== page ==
While exploring an Atlanta house used in a photo shoot for Dwell Magazine, Todd Dominey of “What Do I Know” discovered that while the house was visually pleasing from the outside, the inside of the home was structurally skewed and borderline dangerous. Dominey uses the article to brilliantly explain some of the most fundamental principles of the graphic design. It’s an enjoyable, ironic read that stresses a concept that so many designers fail to grasp: function is foremost.
An excerpt from Shabby Chic by Todd Dominey
As I walked through the rest of the house, I couldn’t shake what a shortsighted, irresponsible design decision it was…There were misaligned windows, floor tile that extended to the wall and then dropped off into God knows where, and incredibly, a sconce on the wall that had a paper cup for a shade…[A] home is hardly sustainable if it doesn’t last. It’s simply bad design.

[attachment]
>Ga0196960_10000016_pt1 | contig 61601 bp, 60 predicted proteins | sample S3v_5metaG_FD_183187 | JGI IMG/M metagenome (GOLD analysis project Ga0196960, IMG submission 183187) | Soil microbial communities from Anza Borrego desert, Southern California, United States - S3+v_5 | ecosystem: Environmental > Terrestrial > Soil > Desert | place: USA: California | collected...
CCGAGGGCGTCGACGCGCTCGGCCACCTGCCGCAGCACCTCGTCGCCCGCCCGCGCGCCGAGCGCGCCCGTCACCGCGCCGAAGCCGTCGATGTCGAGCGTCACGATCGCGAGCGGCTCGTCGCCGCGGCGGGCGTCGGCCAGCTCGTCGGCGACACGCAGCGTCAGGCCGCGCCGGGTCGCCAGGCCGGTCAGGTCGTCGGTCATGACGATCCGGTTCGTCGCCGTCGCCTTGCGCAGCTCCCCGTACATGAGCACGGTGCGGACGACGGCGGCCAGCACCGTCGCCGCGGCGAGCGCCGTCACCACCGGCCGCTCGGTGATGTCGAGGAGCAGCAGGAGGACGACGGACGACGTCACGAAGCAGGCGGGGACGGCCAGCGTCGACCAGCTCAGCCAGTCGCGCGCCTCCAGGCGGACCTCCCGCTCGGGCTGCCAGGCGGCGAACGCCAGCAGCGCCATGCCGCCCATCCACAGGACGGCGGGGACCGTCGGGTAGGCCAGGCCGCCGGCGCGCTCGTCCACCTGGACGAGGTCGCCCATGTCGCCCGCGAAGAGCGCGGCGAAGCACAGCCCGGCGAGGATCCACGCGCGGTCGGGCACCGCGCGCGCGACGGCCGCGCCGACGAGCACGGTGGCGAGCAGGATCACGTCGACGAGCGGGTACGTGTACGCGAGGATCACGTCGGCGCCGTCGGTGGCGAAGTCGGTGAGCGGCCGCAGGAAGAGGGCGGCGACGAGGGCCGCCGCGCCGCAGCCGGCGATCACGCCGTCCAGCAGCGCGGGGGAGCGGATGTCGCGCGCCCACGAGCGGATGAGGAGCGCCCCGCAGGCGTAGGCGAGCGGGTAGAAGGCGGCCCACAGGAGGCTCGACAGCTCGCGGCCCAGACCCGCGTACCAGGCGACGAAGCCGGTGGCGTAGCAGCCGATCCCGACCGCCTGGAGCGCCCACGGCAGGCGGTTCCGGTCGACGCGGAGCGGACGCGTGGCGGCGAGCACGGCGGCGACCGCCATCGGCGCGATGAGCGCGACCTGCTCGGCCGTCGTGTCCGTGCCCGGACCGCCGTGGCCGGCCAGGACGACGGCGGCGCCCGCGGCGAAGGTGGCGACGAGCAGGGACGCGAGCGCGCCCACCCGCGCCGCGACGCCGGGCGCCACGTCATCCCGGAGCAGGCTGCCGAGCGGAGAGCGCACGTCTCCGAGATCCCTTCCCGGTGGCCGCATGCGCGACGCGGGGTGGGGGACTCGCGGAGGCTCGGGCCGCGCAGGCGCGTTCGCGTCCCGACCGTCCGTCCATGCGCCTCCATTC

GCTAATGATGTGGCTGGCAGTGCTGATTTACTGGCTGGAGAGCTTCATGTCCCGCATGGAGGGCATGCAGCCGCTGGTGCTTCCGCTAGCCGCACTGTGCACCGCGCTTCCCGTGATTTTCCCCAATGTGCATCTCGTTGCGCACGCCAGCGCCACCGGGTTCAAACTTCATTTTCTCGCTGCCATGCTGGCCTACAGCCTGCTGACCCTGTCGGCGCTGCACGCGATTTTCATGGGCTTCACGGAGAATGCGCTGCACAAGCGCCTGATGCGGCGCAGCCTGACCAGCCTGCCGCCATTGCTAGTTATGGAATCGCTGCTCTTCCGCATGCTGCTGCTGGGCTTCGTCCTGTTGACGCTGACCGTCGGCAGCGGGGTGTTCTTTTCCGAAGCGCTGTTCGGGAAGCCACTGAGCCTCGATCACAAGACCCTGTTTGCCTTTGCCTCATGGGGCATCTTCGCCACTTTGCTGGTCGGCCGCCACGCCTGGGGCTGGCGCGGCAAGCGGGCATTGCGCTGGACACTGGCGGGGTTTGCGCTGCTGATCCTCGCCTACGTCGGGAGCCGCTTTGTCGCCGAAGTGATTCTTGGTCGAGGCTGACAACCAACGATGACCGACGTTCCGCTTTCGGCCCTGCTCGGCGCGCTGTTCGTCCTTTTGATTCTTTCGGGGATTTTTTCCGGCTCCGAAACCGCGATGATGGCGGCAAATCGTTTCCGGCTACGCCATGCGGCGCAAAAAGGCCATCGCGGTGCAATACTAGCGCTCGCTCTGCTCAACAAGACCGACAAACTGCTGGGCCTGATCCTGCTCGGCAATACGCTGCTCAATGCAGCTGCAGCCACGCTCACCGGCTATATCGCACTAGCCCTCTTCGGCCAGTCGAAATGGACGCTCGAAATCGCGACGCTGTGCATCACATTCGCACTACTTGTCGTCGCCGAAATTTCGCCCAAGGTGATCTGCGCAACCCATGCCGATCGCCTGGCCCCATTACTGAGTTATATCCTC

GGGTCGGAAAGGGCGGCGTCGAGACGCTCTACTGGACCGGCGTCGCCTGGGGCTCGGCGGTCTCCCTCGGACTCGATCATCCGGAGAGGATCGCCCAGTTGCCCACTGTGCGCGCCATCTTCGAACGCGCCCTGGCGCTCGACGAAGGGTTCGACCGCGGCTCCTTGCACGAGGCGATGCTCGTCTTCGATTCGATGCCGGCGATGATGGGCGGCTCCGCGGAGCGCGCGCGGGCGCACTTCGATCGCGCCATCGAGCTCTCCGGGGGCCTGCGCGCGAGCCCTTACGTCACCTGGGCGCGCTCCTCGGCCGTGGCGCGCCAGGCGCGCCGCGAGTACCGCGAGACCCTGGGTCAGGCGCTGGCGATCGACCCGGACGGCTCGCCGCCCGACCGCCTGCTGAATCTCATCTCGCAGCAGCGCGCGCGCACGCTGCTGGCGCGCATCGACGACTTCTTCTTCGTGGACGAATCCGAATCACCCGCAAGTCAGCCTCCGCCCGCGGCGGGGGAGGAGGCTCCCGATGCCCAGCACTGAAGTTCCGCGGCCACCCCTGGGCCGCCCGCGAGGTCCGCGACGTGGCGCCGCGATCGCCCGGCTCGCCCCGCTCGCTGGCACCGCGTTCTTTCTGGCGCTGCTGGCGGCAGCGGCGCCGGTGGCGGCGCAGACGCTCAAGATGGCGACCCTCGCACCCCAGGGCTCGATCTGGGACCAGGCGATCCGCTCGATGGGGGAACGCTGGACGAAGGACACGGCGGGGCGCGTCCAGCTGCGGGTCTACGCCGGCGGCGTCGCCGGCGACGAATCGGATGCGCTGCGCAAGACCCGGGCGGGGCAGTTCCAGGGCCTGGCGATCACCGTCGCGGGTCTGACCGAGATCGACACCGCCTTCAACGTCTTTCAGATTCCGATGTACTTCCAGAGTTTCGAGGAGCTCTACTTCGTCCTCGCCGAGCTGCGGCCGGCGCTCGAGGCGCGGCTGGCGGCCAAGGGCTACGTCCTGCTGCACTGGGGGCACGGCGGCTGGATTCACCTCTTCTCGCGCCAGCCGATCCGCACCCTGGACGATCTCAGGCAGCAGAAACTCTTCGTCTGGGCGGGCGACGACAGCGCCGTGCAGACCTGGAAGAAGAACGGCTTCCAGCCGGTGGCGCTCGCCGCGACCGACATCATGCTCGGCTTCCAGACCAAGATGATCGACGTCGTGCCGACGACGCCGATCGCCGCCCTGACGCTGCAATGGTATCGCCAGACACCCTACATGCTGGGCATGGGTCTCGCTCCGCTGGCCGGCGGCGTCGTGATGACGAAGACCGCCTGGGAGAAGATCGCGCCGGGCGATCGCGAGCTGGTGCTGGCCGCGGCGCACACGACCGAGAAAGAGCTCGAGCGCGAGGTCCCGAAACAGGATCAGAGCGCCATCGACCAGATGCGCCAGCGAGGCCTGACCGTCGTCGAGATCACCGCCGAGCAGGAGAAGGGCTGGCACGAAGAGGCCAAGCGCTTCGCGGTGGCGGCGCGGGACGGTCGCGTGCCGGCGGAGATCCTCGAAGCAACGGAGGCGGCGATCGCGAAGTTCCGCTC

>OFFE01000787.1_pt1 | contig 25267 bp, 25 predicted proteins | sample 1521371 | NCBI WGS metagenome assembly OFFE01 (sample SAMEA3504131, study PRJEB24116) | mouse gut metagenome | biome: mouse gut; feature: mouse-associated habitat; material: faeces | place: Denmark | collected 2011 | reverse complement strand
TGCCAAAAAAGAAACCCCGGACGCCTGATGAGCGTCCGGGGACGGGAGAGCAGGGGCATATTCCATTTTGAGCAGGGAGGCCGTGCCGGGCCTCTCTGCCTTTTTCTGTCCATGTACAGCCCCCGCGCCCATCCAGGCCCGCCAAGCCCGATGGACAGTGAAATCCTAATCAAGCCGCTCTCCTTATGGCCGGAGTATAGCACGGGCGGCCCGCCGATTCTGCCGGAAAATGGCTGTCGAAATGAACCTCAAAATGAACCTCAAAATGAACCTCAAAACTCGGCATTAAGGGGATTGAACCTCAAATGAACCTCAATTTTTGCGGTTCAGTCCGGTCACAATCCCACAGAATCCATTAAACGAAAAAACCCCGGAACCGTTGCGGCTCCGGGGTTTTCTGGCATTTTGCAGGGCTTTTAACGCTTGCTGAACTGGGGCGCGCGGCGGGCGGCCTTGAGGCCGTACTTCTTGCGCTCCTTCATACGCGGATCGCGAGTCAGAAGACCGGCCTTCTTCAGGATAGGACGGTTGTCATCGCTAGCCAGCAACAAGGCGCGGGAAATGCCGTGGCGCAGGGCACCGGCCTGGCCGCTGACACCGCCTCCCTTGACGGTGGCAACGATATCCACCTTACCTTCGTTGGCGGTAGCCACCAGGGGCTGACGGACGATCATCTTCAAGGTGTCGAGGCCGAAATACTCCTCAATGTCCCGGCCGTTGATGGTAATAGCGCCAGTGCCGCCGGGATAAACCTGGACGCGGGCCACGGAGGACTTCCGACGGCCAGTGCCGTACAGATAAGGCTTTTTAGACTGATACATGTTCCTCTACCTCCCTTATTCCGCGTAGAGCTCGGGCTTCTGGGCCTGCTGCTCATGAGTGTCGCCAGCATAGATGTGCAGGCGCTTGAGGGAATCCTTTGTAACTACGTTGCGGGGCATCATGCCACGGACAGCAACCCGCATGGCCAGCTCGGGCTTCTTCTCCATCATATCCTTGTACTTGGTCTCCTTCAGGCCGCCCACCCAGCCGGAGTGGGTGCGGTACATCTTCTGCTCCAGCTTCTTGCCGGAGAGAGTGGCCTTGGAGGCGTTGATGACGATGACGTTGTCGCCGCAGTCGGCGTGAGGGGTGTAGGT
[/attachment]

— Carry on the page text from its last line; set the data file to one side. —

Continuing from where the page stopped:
Good design is not just about being pleasing to the eye, but about working within the confines of the materials and technology at hand and making compromises where need be. Few designers (especially ‘print’ designers working with web developers) appreciate being told that their work requires revisions because of a technical impossibility, and that’ll never change. But the mark of a mature designer is not just one who’s willing to compromise and adapt when rendering their work in the real world, but one who’s responsible enough to police themselves.